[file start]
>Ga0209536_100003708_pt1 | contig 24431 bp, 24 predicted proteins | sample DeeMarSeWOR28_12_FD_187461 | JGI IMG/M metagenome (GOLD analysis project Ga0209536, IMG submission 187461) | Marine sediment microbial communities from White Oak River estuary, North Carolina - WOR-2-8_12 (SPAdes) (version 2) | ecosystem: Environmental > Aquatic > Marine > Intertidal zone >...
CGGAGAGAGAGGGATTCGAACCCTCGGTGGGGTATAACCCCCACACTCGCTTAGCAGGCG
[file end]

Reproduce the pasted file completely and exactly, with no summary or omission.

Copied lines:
>Ga0209536_100003708_pt1 | contig 24431 bp, 24 predicted proteins | sample DeeMarSeWOR28_12_FD_187461 | JGI IMG/M metagenome (GOLD analysis project Ga0209536, IMG submission 187461) | Marine sediment microbial communities from White Oak River estuary, North Carolina - WOR-2-8_12 (SPAdes) (version 2) | ecosystem: Environmental > Aquatic > Marine > Intertidal zone >...
CGGAGAGAGAGGGATTCGAACCCTCGGTGGGGTATAACCCCCACACTCGCTTAGCAGGCG